Dynamic Walking 2011 will be held at the Friedrich-Schiller University in Jena, Germany from July 18 to 21. The main conference venue will be a castle in Dornburg close to Jena.
The aim of this meeting, the sixth of an annual series, is to provide insight into the fundamental principles that underlie legged locomotion. Topics central to dynamic walking include energetics, stability and control, predictive principles and models, dynamic modeling, empirical data with a conceptual tie in, robot successes and failures. The dynamic walking approach puts less emphasis on vision, navigation, kinematic motion planning, kinematic data, kinematic control, and measurements that do not address a basic concept or principle. Participants are split roughly equally between students and professors, and between researchers studying human walking and those designing walking robots.
To promote open sharing of information, the meetings are organized to provide as much interaction between participants as possible. The format is highly informal and fluid, with a single track of presentations and extensive time scheduled for interaction, brainstorming and idea sharing. The schedule includes many hands-on tutorials and demonstrations of dynamic walking robots.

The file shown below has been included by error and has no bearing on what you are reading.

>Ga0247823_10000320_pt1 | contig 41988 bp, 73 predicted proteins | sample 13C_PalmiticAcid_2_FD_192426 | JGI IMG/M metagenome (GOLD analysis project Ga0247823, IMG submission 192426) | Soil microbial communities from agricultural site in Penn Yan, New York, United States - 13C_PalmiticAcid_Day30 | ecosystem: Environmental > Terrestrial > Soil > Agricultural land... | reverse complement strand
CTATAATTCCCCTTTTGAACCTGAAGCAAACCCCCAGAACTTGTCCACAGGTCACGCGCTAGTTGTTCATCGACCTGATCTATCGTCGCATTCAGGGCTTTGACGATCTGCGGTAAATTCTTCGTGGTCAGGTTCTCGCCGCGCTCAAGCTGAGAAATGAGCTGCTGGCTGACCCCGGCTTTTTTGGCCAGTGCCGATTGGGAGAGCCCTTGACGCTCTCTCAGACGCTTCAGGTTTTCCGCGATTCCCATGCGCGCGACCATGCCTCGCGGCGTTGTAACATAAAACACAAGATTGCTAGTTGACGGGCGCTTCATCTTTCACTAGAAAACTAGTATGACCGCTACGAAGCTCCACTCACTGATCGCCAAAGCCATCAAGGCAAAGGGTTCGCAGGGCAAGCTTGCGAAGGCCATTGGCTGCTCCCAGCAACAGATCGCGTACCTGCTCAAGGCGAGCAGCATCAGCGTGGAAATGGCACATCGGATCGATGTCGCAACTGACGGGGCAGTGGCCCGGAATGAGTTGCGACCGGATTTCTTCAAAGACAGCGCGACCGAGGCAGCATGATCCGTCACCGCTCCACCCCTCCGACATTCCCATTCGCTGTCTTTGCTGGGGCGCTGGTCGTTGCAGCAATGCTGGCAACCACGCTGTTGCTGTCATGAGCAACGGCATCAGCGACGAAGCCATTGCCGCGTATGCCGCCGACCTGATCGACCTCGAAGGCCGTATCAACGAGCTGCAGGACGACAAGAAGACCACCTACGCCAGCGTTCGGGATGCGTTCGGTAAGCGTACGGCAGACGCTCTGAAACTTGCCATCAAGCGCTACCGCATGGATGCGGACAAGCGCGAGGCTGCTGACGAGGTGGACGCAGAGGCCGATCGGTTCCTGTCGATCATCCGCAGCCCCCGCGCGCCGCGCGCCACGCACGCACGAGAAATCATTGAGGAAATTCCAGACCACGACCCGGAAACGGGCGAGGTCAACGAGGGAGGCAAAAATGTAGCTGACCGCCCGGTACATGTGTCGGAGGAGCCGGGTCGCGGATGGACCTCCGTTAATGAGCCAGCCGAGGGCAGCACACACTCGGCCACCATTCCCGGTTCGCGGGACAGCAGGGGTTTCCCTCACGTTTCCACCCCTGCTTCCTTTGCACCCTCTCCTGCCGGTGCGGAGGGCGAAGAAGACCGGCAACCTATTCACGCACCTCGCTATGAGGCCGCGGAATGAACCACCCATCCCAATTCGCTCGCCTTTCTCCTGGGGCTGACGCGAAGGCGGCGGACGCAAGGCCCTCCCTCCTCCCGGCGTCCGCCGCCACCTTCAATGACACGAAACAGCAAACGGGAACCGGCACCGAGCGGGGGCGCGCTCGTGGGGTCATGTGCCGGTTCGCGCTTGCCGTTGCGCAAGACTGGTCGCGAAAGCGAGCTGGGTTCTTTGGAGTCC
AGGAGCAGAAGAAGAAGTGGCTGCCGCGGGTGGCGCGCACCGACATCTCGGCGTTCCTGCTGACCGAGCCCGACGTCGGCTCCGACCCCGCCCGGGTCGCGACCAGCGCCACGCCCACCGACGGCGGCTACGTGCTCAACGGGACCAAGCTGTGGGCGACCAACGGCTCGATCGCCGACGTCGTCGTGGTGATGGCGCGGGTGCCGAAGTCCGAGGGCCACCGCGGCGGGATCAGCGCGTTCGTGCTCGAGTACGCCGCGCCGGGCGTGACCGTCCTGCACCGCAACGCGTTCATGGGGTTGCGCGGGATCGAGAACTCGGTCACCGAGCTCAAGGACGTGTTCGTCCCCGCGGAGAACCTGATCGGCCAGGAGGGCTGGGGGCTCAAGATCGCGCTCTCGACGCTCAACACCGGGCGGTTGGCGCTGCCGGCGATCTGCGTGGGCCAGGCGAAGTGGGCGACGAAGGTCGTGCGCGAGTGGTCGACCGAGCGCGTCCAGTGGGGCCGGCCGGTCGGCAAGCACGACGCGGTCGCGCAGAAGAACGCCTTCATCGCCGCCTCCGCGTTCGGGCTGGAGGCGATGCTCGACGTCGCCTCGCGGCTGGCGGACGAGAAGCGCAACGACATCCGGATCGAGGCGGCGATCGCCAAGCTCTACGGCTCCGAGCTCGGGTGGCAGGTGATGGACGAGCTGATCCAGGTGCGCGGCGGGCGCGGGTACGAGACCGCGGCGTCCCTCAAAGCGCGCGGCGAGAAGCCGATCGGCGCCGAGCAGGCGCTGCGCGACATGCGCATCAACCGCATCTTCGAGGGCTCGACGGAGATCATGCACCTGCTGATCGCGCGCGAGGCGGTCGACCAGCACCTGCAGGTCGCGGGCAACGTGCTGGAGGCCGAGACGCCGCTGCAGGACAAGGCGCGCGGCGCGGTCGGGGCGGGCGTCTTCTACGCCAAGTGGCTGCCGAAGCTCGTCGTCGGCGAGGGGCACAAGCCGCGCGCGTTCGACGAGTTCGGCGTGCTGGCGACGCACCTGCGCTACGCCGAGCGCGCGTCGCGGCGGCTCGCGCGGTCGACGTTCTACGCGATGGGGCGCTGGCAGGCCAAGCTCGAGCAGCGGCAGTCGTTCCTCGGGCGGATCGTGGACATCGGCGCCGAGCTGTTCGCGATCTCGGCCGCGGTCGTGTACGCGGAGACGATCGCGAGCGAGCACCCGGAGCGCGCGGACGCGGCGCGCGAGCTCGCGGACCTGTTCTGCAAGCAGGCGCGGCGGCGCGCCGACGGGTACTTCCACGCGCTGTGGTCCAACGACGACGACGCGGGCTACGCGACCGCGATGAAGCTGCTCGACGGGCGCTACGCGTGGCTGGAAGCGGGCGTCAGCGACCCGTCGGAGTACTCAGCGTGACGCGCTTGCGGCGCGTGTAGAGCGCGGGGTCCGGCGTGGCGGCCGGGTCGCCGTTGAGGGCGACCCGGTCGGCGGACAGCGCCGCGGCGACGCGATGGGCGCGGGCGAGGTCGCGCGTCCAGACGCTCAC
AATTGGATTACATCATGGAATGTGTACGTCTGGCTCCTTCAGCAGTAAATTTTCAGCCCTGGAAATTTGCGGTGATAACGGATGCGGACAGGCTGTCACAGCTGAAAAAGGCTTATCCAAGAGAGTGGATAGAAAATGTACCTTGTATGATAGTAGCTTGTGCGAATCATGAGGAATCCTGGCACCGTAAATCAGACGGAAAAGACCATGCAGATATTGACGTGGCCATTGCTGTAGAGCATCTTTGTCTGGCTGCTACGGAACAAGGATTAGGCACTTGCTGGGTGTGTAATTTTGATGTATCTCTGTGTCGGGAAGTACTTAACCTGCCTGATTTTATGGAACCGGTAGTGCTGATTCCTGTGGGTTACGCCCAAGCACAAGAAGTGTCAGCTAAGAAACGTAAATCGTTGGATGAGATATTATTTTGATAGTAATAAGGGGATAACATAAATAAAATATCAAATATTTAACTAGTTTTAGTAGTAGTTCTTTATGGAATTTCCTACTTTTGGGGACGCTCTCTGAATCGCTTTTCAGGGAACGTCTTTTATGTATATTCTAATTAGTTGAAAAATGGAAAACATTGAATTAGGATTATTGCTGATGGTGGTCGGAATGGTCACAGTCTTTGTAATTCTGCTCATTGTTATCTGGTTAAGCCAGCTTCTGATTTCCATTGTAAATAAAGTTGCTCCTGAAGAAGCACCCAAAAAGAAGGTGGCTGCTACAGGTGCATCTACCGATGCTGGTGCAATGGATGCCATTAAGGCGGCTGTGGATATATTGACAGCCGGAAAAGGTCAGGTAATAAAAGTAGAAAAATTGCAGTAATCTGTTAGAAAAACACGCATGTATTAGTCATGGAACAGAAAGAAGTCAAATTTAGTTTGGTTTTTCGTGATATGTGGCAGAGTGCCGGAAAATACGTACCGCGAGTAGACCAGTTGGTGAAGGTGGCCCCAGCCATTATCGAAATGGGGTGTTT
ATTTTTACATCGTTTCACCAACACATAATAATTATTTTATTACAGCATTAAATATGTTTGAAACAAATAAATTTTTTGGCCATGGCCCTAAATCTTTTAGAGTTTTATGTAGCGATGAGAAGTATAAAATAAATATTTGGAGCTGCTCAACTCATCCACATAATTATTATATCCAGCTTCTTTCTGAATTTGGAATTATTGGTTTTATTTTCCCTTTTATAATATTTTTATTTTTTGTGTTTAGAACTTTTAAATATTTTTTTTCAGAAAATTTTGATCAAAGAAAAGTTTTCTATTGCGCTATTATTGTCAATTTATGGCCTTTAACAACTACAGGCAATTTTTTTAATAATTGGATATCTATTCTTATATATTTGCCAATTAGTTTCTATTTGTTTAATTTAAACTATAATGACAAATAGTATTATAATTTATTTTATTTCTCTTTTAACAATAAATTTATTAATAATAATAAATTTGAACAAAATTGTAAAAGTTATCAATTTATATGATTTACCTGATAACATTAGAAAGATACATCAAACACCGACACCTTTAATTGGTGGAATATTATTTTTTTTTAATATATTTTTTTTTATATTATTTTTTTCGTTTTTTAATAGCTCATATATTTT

The meeting will be based on invitations and accepted applications. This year's focus is to combine introductory review talks with an extended discussion, both claiming approximately the same amount of time (15+15 min). All of the material, including videos of the lectures and posters, will be posted on this website.
Please feel free to contact the organizers with any questions.
- Katja Mombaur - IWR, University of Heidelberg
- Christophe Maufroy - Lauflabor Locomotion Laboratory, University of Jena
- Chris Atkeson - Carnegie Mellon University
- Steve Collins - Carnegie Mellon University
- Max Donelan - Simon Fraser University
- Christophe Maufroy - University of Jena
- Katja Mombaur - University of Heidelberg
- Andy Ruina - Cornell University
- André Seyfarth - University of Jena
- Alexander Sproewitz - École Poytechnique Fédérale de Lausanne
- Russ Tedrake - Massachusetts Institute of Technology
- Martijn Wisse - Delft University of Technology